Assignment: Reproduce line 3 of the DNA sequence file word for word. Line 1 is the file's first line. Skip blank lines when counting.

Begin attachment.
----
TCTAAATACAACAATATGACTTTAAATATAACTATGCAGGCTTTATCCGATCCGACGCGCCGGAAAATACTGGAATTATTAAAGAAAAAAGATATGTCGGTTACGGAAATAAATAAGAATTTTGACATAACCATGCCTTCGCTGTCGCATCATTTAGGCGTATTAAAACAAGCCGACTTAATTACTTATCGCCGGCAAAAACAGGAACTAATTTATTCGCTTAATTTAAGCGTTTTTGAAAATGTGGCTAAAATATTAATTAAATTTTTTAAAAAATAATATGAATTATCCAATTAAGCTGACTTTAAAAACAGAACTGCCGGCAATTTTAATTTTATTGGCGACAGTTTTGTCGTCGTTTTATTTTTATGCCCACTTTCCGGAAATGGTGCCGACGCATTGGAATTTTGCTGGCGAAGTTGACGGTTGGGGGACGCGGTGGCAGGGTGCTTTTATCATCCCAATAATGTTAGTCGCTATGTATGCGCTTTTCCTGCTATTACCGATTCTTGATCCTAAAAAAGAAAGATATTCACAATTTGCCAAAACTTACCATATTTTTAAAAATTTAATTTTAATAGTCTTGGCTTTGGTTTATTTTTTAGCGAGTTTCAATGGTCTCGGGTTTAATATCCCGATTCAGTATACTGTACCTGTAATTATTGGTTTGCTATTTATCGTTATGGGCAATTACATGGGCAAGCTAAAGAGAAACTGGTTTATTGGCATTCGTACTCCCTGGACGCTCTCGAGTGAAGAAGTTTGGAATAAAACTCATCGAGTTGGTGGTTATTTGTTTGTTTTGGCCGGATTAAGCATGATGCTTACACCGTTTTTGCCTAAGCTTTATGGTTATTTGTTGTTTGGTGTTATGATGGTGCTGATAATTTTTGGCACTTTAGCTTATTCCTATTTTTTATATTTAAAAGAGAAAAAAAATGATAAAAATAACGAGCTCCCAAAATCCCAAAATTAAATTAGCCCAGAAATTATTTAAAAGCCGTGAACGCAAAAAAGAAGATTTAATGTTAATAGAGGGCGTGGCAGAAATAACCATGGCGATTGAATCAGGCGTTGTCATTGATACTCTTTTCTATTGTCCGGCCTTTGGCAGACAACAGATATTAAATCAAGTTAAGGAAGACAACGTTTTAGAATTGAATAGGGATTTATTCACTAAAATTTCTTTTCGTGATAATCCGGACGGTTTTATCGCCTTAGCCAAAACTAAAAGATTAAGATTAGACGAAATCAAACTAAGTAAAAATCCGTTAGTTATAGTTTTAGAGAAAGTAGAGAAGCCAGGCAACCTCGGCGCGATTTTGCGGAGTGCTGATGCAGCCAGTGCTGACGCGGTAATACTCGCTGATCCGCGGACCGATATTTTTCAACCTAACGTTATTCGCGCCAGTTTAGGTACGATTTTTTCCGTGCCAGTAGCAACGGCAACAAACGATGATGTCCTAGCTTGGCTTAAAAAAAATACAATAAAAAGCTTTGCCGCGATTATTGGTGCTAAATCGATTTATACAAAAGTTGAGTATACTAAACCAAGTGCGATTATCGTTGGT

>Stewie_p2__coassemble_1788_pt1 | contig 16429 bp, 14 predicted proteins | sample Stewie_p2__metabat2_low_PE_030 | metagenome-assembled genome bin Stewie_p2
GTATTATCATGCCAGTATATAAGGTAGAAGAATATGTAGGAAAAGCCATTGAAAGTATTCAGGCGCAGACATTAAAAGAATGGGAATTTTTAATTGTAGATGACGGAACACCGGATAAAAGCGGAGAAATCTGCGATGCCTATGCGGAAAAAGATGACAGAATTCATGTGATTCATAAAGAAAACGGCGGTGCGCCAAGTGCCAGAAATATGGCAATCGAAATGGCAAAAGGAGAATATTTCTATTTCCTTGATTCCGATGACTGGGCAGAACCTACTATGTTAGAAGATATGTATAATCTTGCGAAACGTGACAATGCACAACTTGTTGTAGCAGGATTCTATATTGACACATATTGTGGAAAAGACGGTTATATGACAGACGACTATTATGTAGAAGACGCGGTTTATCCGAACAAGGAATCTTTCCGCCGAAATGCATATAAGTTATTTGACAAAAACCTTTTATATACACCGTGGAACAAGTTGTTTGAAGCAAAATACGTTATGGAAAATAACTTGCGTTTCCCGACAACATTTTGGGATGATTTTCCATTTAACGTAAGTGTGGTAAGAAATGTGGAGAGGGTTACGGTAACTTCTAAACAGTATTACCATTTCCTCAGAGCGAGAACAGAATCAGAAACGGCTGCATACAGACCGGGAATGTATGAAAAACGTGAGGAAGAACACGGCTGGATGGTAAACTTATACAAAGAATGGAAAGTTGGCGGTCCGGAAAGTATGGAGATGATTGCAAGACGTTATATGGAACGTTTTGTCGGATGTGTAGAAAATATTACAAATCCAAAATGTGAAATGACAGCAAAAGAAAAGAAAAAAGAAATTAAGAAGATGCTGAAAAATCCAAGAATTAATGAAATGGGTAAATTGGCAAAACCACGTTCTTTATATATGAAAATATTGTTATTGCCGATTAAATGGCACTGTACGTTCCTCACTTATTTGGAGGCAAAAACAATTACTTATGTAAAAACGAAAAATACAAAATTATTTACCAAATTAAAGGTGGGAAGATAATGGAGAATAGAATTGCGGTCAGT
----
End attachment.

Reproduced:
GTATTATCATGCCAGTATATAAGGTAGAAGAATATGTAGGAAAAGCCATTGAAAGTATTCAGGCGCAGACATTAAAAGAATGGGAATTTTTAATTGTAGATGACGGAACACCGGATAAAAGCGGAGAAATCTGCGATGCCTATGCGGAAAAAGATGACAGAATTCATGTGATTCATAAAGAAAACGGCGGTGCGCCAAGTGCCAGAAATATGGCAATCGAAATGGCAAAAGGAGAATATTTCTATTTCCTTGATTCCGATGACTGGGCAGAACCTACTATGTTAGAAGATATGTATAATCTTGCGAAACGTGACAATGCACAACTTGTTGTAGCAGGATTCTATATTGACACATATTGTGGAAAAGACGGTTATATGACAGACGACTATTATGTAGAAGACGCGGTTTATCCGAACAAGGAATCTTTCCGCCGAAATGCATATAAGTTATTTGACAAAAACCTTTTATATACACCGTGGAACAAGTTGTTTGAAGCAAAATACGTTATGGAAAATAACTTGCGTTTCCCGACAACATTTTGGGATGATTTTCCATTTAACGTAAGTGTGGTAAGAAATGTGGAGAGGGTTACGGTAACTTCTAAACAGTATTACCATTTCCTCAGAGCGAGAACAGAATCAGAAACGGCTGCATACAGACCGGGAATGTATGAAAAACGTGAGGAAGAACACGGCTGGATGGTAAACTTATACAAAGAATGGAAAGTTGGCGGTCCGGAAAGTATGGAGATGATTGCAAGACGTTATATGGAACGTTTTGTCGGATGTGTAGAAAATATTACAAATCCAAAATGTGAAATGACAGCAAAAGAAAAGAAAAAAGAAATTAAGAAGATGCTGAAAAATCCAAGAATTAATGAAATGGGTAAATTGGCAAAACCACGTTCTTTATATATGAAAATATTGTTATTGCCGATTAAATGGCACTGTACGTTCCTCACTTATTTGGAGGCAAAAACAATTACTTATGTAAAAACGAAAAATACAAAATTATTTACCAAATTAAAGGTGGGAAGATAATGGAGAATAGAATTGCGGTCAGT